Friday, July 09, 2021

The present presence of the risen Lord

The Lord Jesus is alive - risen, ascended, enthroned.  As the Living One, he is present in and to his church by the Holy Spirit.  He himself, as the One who is in heaven, is present with us on earth.  This is something which hopefully all Christians would acknowledge, but what do we do with it?  Is the presence of the Lord Jesus of functional importance to us?

One of the themes running through John Webster's collection of essays Word and Church is the constant danger of ignoring or minimising this presence.  As Webster points out, there are plenty of things - theological things! - that threaten to squeeze out the place of the risen Christ.  The church, for example, can easily expand to take his place, and the doctrine of the church can come to supplant the doctrine of the risen Lord Jesus.  When this happens - and we should probably not move too quickly to glance over at Rome here, since it surely happens closer to home than that - the church's sacramental and liturgical life continues, and it continues to talk about the risen Christ, but it becomes increasingly hard to see what difference it would make if Jesus were absent.  Perhaps he just set up the church and then left it to run - a kind of gospel deism.

I suspect that sometimes in evangelical circles the doctrine of Scripture can pose a threat in this way.  It is good that we have a high view of the Bible and its authority, but there is always a danger that the authority of the Bible is cut loose from the authority of the Lord.  In analogy to the danger with the church, might we come to act as if Christ had provided Holy Scripture as a deposit of sacred truth and then basically left us to it?  What difference would it make to our preaching and teaching if he were absent?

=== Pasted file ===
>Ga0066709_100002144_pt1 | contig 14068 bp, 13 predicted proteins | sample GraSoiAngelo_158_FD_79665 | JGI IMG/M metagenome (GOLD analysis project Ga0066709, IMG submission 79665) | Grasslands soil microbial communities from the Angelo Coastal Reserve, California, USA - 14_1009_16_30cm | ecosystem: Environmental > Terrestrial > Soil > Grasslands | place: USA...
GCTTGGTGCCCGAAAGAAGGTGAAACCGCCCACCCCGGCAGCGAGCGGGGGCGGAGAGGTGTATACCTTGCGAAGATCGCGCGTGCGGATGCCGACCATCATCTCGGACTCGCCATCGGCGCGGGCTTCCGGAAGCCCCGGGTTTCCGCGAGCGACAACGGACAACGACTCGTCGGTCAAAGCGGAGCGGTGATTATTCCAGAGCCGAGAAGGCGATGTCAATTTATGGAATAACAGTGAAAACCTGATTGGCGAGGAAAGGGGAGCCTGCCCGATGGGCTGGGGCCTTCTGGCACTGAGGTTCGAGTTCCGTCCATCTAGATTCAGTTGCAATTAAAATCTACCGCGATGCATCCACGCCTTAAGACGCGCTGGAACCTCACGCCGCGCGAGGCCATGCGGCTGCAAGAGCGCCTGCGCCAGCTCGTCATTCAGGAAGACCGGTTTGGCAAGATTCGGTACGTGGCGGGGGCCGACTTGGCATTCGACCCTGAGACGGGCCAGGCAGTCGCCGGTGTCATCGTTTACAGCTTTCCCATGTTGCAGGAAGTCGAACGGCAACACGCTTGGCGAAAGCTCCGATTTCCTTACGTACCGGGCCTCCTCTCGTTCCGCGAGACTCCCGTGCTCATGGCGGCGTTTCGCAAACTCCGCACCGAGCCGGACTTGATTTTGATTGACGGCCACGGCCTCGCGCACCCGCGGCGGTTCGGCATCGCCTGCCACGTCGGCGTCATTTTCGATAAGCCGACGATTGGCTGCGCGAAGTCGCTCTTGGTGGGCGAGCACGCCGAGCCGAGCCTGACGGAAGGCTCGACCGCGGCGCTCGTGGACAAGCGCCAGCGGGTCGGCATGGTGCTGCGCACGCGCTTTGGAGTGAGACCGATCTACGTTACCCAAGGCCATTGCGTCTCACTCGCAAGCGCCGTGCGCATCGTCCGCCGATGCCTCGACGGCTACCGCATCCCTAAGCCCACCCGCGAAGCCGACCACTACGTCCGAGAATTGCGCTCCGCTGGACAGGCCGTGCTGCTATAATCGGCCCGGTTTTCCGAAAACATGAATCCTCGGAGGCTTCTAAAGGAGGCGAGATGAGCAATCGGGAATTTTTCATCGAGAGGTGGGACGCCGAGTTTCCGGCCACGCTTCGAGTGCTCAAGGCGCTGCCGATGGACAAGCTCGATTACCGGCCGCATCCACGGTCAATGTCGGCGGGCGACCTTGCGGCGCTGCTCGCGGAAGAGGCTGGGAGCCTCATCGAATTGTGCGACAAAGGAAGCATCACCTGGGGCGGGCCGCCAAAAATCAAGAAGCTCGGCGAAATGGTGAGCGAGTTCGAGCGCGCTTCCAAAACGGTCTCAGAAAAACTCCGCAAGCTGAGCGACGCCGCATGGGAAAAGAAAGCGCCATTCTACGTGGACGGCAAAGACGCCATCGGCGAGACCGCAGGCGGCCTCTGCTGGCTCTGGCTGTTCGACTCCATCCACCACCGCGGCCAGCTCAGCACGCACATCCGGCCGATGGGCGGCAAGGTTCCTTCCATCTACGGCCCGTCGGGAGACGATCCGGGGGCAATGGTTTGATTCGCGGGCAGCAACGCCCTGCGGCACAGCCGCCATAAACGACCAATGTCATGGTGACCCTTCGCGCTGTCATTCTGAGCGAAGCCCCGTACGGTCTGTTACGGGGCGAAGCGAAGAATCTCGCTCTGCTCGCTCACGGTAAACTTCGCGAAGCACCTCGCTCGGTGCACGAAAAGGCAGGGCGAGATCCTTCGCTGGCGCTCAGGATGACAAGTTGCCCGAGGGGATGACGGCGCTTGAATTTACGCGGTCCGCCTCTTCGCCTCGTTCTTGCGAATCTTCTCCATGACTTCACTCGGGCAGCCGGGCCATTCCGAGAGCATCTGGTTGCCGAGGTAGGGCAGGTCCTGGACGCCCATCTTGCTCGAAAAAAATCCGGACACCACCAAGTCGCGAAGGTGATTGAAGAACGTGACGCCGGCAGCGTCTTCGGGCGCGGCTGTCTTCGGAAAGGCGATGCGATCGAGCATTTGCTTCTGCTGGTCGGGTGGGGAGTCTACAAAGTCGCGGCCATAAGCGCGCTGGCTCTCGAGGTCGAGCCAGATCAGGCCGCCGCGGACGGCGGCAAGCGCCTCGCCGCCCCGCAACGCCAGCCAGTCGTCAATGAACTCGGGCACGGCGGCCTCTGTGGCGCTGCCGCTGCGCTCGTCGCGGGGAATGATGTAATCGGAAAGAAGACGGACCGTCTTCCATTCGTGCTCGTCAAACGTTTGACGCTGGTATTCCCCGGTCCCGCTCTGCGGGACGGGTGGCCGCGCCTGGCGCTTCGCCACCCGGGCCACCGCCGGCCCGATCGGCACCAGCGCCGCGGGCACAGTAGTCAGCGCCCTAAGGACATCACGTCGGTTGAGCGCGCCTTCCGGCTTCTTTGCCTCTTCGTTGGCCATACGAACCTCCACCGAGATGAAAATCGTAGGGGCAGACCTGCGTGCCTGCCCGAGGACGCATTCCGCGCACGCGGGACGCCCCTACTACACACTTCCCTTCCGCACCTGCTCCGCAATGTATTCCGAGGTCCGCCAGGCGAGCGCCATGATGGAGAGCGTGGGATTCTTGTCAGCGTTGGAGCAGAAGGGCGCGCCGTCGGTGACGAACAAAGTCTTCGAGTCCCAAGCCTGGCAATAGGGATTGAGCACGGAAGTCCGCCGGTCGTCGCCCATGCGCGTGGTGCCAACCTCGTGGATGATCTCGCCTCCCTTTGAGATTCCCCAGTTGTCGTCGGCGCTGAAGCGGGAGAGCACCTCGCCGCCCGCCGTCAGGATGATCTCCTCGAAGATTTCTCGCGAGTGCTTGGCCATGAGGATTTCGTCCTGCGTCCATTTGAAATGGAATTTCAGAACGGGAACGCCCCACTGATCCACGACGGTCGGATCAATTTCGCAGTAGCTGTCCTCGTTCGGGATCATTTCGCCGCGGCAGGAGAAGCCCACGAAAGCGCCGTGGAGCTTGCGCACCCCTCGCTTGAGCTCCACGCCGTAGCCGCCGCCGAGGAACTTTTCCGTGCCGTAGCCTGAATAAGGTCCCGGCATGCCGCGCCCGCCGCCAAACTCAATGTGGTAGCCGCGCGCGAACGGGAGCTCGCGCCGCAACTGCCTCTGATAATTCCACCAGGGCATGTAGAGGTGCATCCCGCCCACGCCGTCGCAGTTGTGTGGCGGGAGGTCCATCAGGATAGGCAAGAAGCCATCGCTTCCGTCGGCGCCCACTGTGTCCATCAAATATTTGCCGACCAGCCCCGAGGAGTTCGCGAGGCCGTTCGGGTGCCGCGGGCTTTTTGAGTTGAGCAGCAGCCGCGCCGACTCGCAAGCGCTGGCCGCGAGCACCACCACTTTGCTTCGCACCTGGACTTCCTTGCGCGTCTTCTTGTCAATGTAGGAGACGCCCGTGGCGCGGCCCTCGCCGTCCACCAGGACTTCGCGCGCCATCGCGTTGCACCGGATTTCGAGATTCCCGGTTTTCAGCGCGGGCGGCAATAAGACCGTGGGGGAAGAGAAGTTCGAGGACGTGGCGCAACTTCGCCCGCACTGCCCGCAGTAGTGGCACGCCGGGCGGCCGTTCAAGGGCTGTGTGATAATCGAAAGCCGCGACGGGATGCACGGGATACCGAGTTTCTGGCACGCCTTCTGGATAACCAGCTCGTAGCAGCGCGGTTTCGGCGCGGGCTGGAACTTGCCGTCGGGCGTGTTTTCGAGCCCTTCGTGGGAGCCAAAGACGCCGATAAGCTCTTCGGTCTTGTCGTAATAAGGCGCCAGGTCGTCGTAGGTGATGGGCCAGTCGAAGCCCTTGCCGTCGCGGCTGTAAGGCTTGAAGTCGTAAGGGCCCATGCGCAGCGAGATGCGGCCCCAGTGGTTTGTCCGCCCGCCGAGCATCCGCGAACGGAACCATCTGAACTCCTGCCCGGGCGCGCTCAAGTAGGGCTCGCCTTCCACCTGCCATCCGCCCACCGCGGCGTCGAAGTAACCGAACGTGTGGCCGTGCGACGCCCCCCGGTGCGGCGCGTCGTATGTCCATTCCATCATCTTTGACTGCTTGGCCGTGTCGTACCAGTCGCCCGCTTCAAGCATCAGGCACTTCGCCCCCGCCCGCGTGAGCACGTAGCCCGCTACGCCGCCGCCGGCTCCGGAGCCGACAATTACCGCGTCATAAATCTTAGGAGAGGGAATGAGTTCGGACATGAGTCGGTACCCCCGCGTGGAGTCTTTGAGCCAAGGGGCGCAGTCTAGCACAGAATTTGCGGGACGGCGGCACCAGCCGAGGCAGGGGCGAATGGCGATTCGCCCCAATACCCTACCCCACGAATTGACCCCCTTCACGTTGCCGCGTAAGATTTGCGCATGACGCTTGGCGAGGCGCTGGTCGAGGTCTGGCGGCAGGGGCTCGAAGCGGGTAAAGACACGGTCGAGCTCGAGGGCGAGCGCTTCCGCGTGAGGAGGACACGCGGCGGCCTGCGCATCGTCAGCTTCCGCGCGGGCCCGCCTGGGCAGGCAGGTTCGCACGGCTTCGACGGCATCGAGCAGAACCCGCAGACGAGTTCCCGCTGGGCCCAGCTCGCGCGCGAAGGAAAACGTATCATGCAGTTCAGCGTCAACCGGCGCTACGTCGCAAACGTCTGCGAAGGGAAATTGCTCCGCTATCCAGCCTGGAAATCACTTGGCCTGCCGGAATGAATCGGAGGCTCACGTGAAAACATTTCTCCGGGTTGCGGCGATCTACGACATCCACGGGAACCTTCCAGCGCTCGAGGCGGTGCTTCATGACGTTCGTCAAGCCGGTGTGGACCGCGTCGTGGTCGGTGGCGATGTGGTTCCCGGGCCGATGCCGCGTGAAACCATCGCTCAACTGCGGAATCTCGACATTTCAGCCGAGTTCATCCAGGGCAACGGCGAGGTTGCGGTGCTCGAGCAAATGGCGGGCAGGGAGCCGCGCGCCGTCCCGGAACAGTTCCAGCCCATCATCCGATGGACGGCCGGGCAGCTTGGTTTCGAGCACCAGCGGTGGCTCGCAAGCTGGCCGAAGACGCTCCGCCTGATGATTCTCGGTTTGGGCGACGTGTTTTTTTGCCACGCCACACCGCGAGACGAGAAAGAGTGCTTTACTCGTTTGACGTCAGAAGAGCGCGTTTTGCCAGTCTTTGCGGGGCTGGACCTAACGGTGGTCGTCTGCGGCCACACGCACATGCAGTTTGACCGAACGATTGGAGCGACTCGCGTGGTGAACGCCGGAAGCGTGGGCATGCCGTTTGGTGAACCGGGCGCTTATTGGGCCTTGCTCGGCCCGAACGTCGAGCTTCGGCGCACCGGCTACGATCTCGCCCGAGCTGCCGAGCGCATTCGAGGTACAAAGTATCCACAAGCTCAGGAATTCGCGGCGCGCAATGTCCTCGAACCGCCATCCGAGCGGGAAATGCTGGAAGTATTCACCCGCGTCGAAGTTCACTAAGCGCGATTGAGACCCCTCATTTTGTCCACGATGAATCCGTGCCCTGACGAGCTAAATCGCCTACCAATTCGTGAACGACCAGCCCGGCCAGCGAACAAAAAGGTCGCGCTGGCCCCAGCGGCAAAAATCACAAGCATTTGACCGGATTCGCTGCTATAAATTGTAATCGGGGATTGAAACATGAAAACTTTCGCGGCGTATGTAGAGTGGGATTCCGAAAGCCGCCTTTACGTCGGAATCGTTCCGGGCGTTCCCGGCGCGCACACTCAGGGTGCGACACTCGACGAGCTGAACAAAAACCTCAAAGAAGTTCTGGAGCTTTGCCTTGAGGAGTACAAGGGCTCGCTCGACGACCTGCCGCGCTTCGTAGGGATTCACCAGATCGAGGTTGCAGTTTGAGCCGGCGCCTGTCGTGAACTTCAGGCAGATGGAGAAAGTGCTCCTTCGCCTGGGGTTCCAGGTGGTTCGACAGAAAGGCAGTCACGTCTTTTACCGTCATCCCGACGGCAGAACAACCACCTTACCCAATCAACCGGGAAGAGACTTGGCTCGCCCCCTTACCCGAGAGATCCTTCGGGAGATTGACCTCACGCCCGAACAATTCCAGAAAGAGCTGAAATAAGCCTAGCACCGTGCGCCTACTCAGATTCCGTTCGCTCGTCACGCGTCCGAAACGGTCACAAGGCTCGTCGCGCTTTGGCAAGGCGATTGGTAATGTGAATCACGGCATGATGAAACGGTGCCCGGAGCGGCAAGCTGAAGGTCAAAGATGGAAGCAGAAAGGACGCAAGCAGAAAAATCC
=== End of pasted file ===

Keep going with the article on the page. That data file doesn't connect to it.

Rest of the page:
We are used to looking back, to see Jesus in his crucifixion and resurrection; we are used to looking forward, straining to see Jesus in his glorious return.  Are we used to looking up, to see Jesus in heaven - and not only to see him there, but to be lifted up in our hearts to be with him there now, because he is with us?

Because the only substitute for the presence of the Lord Jesus which is held out in the New Testament is the presence of the Holy Spirit.  Think about the discourse in the latter chapters of John.  Jesus is going away, but he will send another Counsellor.  And yet it turns out this is no substitution at all - for where the Spirit is, there is Christ himself!  It is his spiritual presence that we're talking about, or his presence by the Spirit.

It all raises questions particularly for our corporate worship (and I think the NT gives us reasons to talk specifically about Christ's presence in the gathered worship of his people).  When the Scriptures are opened and the word is preached, do we have a sense that Christ is presently speaking to us - is it first hand or second (or third) hand?  Is it the viva vox dei that we're hearing as we hear the voice of the reader and the voice of the preacher?  When we gather at the Table, is it the Lord's Supper that we're attending - is he the host?  Is he present, as the one who was crucified and is now risen, to feed us with his own body and blood?  Or is this just a memorial of a thing that happened long ago and far away?

The Lord is here!

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